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“We’re going to help you fight this”

The language that clinicians use significantly impacts patient and family choices.

Photo of Daniel Mazour
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“We’re going to help you fight this” commonly accompanies a doctor’s news of a terminal diagnosis. Doctors are trained to treat and cure, not listen and comfort, so often, an incurable disease is perceived by doctors as a personal failure.  Instead, I think, doctors should try to understand their patients and what they care about to create a dynamic care plan with the patient's preferences as a starting point. Often, perhaps even unintentionally, doctors will maintain hope for recovery and default to intensive treatment when neither may be appropriate. Doctors unequivocally mean well by inspiring hope, but it can be misleading and ultimately lead to decision-making that negatively impacts quality of life. Vital Talk teaches clinicians how to have tough conversations with their patients the right way (

There are other examples where clinicians’ phrasing impacts patients’ and families’ decision-making. I recently met with a palliative care specialist who handles all of the palliative care consultations in a hospital. Here are some examples from a hospital palliative care nurse where clinicians' phrasing affects how patients and families perceive their options:

  1. Palliative care is poorly understood, so the word itself scares some patients and families away.
  2. "Withdraw of care" is used in place of "compassionate wean" to mean taking someone off of a ventilator.
  3. DNR (do not resuscitate) is used in place of "allow a natural death."

What is a provocation or insight that might inspire others during this challenge?

How might we rebrand palliative care? How might clinicians use less clinical and more transparent, effective, and compassionate language at the end of life?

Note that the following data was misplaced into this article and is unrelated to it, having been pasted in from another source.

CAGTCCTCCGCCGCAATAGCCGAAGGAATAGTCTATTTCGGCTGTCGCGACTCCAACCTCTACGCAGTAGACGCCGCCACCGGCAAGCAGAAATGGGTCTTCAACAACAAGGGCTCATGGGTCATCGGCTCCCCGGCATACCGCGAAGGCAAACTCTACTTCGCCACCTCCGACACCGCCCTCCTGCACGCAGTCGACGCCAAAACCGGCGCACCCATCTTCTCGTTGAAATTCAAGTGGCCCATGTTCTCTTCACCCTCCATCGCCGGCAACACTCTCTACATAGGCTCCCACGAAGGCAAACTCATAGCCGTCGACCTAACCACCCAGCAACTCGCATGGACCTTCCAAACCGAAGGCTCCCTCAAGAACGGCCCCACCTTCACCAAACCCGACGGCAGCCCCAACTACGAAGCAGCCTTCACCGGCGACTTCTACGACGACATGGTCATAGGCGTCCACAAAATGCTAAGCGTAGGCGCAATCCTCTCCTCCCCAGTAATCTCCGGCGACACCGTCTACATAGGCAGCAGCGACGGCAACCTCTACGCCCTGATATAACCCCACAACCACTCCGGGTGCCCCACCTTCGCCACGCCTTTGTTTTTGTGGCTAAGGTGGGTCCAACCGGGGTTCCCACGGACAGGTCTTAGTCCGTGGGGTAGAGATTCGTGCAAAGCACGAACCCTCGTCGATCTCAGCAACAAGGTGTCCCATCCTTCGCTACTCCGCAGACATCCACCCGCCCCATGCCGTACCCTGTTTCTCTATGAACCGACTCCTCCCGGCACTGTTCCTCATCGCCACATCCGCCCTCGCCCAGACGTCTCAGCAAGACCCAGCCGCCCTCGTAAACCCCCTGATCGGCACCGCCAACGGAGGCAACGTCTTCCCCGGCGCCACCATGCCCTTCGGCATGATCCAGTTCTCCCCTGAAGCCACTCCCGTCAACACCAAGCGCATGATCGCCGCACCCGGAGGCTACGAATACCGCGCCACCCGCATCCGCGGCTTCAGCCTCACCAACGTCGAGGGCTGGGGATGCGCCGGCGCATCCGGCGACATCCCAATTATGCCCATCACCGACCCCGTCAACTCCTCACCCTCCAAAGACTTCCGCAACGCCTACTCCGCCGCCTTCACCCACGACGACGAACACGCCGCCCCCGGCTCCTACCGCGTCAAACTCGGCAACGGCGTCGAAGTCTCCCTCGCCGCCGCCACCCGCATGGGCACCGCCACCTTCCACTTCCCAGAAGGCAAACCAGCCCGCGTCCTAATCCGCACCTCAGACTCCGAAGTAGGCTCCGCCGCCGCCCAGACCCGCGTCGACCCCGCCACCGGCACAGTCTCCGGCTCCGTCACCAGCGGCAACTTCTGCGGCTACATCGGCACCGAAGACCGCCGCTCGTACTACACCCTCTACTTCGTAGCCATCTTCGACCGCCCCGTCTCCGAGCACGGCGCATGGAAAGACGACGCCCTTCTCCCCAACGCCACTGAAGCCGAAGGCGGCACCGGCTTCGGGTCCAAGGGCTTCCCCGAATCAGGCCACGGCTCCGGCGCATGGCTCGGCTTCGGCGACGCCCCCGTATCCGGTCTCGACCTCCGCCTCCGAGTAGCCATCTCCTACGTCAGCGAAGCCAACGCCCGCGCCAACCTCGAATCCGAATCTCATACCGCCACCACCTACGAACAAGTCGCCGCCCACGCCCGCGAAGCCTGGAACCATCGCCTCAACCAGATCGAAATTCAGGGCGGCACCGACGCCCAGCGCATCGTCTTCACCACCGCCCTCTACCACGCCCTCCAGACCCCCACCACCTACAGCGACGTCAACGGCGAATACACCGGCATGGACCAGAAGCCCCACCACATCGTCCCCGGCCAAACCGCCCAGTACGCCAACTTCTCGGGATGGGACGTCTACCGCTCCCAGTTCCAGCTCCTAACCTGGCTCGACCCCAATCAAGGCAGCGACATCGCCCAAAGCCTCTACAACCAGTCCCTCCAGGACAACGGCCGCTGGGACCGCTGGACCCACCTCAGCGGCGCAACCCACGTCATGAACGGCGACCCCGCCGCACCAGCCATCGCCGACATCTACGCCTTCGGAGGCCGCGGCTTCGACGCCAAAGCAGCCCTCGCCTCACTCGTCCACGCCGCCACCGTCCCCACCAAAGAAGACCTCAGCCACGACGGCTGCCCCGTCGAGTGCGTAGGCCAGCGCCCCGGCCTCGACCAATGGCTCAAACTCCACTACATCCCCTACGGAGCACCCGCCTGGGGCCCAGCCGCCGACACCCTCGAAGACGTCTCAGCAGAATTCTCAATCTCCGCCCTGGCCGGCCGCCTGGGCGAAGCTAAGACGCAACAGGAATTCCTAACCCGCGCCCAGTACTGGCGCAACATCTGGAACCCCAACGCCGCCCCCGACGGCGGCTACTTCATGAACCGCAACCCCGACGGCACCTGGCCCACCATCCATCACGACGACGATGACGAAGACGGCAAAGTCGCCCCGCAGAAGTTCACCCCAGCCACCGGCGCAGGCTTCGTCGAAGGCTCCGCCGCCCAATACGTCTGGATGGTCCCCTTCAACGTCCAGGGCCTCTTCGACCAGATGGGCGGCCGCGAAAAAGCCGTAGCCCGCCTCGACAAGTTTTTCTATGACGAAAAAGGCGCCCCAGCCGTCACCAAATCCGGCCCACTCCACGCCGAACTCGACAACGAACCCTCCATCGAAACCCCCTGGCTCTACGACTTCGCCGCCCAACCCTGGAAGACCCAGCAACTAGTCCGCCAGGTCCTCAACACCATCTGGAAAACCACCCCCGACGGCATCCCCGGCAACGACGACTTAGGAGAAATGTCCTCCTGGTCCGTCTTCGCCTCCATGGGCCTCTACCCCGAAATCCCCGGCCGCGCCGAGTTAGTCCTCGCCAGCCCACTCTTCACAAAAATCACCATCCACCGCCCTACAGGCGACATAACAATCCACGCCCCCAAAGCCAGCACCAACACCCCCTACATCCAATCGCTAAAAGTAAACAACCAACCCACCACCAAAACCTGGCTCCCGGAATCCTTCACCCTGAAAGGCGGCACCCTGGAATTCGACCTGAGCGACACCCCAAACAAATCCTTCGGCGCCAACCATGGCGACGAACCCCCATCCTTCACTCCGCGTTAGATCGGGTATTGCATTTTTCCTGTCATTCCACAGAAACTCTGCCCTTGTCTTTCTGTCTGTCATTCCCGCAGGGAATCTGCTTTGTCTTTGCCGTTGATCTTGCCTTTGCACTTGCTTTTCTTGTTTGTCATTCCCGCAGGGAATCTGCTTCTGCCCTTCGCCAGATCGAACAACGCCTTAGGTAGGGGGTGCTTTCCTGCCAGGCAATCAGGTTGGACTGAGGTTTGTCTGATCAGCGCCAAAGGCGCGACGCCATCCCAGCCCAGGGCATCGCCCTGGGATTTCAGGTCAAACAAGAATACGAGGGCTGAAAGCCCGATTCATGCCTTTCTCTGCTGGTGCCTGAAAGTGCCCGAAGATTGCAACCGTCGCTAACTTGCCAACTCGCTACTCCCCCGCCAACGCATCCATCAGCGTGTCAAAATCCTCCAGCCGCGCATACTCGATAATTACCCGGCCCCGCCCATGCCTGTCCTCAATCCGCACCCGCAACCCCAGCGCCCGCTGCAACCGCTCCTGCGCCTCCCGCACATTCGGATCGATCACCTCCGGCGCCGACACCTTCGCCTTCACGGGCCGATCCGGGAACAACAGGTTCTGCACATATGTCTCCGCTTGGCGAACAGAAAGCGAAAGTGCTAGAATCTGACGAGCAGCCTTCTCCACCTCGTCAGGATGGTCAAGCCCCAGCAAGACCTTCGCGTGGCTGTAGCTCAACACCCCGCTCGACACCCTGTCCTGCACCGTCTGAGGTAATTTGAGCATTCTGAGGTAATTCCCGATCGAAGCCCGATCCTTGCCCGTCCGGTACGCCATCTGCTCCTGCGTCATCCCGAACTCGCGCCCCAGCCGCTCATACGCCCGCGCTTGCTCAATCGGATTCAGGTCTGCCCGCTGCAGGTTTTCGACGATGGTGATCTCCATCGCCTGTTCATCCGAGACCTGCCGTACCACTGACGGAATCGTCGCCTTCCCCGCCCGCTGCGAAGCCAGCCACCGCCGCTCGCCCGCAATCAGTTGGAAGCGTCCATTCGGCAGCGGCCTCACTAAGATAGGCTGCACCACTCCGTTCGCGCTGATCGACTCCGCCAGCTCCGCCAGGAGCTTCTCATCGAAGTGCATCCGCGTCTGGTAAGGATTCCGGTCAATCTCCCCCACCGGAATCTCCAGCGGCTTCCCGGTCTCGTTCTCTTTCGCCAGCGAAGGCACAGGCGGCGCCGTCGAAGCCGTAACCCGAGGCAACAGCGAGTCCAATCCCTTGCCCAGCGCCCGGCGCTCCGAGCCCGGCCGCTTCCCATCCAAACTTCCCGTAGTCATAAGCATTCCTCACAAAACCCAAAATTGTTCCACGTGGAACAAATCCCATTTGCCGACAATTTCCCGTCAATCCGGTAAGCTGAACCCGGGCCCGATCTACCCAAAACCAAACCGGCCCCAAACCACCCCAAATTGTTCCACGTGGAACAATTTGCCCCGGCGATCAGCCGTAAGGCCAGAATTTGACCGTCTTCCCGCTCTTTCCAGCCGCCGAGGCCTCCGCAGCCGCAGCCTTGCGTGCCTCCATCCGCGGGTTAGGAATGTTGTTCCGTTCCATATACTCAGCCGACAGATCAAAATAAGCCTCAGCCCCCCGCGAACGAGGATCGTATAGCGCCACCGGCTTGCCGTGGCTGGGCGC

Tell us about your work experience:

Blogging @ (about end-of-life design project)


Join the conversation:

Photo of OpenIDEO

Hi Daniel, thanks for the post! It'd be great to add an image with this. Images help grab attention and tell a story. You should be able to use the Edit Contribution button on the top of your post and follow the instructions to add images from there. Looking forward to seeing more of your inspiring insights on OpenIDEO.

Photo of A.m. Harman

Totally agree about the "DNR" comment. I think health workers are often in some way protecting themselves from emotional exhaustion with that kind of distant, clinical language.


Absolutely.   Like everything else, we should pay for communication like we do (or the ABMS and AMA lobby for) procedural reimbursement.  Well said!

Photo of James Takayesu

The skill of talking to patients to understand their needs and apply medicine to their individual circumstance is becoming a lost art. The time pressures of medicine and reliance on mortality reduction in treatment for the sake of CMS measures and quality metrics only exacerbates the problem. Natural and meaningful death must be an outcome too. 

Photo of Daniel Mazour

Interestingly, hospitals are motivated to incorporate palliative care programs largely because fewer patients die in hospitals as a result. When patients understand their disease trajectory and have a choice, they overwhelmingly choose to die at home. By having meaningful, transparent conversations about patient preferences, hospitals can improve measured outcomes - the incentives for palliative care line up nicely (improving outcomes saves money). The question is, how do we foster more meaningful, open doctor-patient relationships? Thanks!